“Plain Kate” Reading Questions

Cover photo of Plain Kate courtesy of the publisher.

Cover photo of Plain Kate courtesy of the publisher.

Some Book Club Discussion Questions for Erin Bow’s “Plain Kate

When Plain Kate was first with the Roamers, she had to quickly learn their ways. What did you find unique or interesting about their ways?

The characters in this book often blame witches for their misfortune. How does this relate to our world – who do people blame for misfortune?

How does fear effect people in this world?

How are hair and blood used for magic in this novel? Why are they significant? Why use hair and blood instead of other materials?

Plain Kate has a cat who is able to speak and this starts to make him human-like. Why do you think the gift of speech changes his cat-like behaviour?

If you could have a speaking animal, which one would it be and why?

Rejected by Magic

A Review of Erin Bow’s Plain Kate (Scholastic Inc., 2012)

Cover photo of Plain Kate courtesy of the publisher.

Cover photo of Plain Kate courtesy of the publisher.

By Derek Newman-Stille

In a world where magic is real and witches are hunted, Erin Bow’s Plain Kate explores society’s trend of scapegoating people who are different, making villains out of people who don’t fit the ideas of normal behaviour. Plain Kate is a woman whose appearance is plain, but who has two different coloured eyes, marking her as a social target. She is made even more of a target because she is clever and talented. Others can’t accept that her skills are natural or due to incredible effort on her part, they automatically attribute her skills to witchcraft and persecute her, driving her out of her home and away from her community.

In her desire to find a place for herself, and escape from the hate around her, Plain Kate makes a deal with a witch who has come to town: she trades her own shadow for a way to survive on her own… and in the process unintentionally expresses her secret wish for a companion. Her cat is suddenly gifted with the ability to speak and becomes something in-between human and cat as Plain Kate becomes something between living and dead, a woman without a shadow who feels herself fading away.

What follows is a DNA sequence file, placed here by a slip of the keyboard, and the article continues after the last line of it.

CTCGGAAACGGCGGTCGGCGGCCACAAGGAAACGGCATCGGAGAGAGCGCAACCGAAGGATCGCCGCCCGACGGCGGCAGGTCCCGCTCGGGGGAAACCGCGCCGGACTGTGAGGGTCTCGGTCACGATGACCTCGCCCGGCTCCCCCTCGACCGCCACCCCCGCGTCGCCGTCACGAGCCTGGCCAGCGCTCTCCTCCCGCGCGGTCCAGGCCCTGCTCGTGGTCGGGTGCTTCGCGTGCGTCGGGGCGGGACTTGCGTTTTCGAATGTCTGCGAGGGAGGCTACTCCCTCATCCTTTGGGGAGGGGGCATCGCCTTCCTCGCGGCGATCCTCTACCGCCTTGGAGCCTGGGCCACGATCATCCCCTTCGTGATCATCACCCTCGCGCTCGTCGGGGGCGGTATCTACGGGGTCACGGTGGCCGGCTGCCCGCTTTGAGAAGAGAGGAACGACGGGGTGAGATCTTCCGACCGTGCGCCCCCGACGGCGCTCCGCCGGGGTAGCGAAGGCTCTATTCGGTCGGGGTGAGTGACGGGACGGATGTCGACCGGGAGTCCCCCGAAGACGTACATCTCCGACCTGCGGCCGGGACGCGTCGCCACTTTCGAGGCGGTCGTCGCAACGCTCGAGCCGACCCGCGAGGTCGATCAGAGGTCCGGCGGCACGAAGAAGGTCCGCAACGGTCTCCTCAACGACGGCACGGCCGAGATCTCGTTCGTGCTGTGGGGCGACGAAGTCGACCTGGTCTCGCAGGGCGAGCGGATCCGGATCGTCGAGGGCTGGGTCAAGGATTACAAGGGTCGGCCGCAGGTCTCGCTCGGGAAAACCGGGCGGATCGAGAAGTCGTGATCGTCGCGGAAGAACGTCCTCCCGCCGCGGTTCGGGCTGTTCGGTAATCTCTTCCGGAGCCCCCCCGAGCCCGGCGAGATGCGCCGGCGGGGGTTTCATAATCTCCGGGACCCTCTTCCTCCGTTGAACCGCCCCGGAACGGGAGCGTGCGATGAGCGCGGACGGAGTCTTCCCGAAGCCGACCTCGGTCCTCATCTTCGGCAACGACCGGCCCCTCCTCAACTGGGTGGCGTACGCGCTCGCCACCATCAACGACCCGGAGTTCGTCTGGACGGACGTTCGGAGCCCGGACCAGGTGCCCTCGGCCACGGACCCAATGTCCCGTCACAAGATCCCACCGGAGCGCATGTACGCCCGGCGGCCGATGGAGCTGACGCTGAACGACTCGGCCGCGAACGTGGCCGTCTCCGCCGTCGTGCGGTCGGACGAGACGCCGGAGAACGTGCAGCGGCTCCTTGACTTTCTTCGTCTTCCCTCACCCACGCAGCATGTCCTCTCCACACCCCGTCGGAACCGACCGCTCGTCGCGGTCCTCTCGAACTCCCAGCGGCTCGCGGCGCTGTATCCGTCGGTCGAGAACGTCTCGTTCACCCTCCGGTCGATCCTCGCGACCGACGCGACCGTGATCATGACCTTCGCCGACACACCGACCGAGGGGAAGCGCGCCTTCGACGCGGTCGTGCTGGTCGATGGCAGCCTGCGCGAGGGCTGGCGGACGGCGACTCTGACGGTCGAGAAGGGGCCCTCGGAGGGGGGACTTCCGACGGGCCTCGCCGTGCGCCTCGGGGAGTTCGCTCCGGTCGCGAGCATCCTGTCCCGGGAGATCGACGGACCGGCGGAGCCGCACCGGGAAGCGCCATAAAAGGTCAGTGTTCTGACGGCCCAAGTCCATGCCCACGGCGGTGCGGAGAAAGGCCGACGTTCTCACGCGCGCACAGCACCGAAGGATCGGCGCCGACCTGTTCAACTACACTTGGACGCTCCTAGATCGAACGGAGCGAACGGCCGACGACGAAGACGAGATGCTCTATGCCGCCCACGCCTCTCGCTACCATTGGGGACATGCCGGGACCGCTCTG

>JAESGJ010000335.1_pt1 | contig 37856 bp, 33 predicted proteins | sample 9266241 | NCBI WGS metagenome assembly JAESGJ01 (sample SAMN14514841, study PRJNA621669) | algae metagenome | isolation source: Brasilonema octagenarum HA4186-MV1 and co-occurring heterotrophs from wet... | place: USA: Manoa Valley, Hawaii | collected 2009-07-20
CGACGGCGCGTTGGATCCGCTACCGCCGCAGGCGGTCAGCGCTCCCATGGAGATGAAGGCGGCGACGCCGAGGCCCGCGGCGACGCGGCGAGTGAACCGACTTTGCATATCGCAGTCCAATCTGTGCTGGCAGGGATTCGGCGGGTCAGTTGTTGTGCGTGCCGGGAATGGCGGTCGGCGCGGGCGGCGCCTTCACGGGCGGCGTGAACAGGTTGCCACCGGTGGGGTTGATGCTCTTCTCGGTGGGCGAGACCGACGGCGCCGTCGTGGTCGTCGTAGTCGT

Kate takes on the name “Plain Kate”, trying to mark herself as plain in appearance, not noticeable and easily missed. Giftedness is dangerous in her community, so Plain Kate finds other social outcasts, outsiders and those who have been expelled from their societies. Plain Kate finds a group of people called Roamers, other people who are persecuted who live on the fringes. She learns their customs and finds a new place for herself, a family.

Plain Kate is not left alone with her new community, she is followed by a sleeping sickness, a monster in the fog, and a witch bent of vengeance for his sister’s death.  Plain Kate’s shadow has been shared with a rusalka, a figure from myth: a drowned woman who haunts the edges of life. Kate’s compassion compels her to sacrifice herself for the very community that had rejected and outcast her.

Plain Kate is a novel steeped in magic, where the mysteries flow off of the page and into your imagination.

To find out more about Erin Bow, you can explore her website at http://www.erinbow.com/ . To find out more about Plain Kate, you can check out Scholastic’s website at http://www.scholastic.ca/titles/plainkate/